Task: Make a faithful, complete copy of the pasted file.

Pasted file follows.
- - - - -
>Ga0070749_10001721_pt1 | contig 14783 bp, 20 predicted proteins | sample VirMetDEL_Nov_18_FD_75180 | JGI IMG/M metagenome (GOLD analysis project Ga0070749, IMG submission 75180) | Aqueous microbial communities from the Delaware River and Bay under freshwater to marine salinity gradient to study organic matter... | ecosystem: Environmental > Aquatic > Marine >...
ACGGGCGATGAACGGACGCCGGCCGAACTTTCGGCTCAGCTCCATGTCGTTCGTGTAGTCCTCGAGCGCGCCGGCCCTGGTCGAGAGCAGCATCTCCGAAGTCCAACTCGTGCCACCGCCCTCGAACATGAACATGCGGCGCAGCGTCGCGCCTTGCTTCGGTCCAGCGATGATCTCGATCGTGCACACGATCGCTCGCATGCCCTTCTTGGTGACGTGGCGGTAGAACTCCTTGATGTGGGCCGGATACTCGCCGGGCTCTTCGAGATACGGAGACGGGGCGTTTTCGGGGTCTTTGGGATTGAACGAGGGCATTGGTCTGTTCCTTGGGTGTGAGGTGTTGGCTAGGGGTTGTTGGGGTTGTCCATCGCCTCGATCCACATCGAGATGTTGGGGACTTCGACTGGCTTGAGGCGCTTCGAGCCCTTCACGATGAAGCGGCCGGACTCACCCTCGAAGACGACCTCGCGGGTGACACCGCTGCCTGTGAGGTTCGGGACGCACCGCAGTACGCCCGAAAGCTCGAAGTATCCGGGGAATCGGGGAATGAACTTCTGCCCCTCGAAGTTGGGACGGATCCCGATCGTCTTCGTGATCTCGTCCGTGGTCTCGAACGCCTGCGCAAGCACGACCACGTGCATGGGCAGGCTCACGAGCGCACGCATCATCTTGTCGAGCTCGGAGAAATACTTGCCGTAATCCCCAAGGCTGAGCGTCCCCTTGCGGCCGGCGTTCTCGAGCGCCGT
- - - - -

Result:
>Ga0070749_10001721_pt1 | contig 14783 bp, 20 predicted proteins | sample VirMetDEL_Nov_18_FD_75180 | JGI IMG/M metagenome (GOLD analysis project Ga0070749, IMG submission 75180) | Aqueous microbial communities from the Delaware River and Bay under freshwater to marine salinity gradient to study organic matter... | ecosystem: Environmental > Aquatic > Marine >...
ACGGGCGATGAACGGACGCCGGCCGAACTTTCGGCTCAGCTCCATGTCGTTCGTGTAGTCCTCGAGCGCGCCGGCCCTGGTCGAGAGCAGCATCTCCGAAGTCCAACTCGTGCCACCGCCCTCGAACATGAACATGCGGCGCAGCGTCGCGCCTTGCTTCGGTCCAGCGATGATCTCGATCGTGCACACGATCGCTCGCATGCCCTTCTTGGTGACGTGGCGGTAGAACTCCTTGATGTGGGCCGGATACTCGCCGGGCTCTTCGAGATACGGAGACGGGGCGTTTTCGGGGTCTTTGGGATTGAACGAGGGCATTGGTCTGTTCCTTGGGTGTGAGGTGTTGGCTAGGGGTTGTTGGGGTTGTCCATCGCCTCGATCCACATCGAGATGTTGGGGACTTCGACTGGCTTGAGGCGCTTCGAGCCCTTCACGATGAAGCGGCCGGACTCACCCTCGAAGACGACCTCGCGGGTGACACCGCTGCCTGTGAGGTTCGGGACGCACCGCAGTACGCCCGAAAGCTCGAAGTATCCGGGGAATCGGGGAATGAACTTCTGCCCCTCGAAGTTGGGACGGATCCCGATCGTCTTCGTGATCTCGTCCGTGGTCTCGAACGCCTGCGCAAGCACGACCACGTGCATGGGCAGGCTCACGAGCGCACGCATCATCTTGTCGAGCTCGGAGAAATACTTGCCGTAATCCCCAAGGCTGAGCGTCCCCTTGCGGCCGGCGTTCTCGAGCGCCGT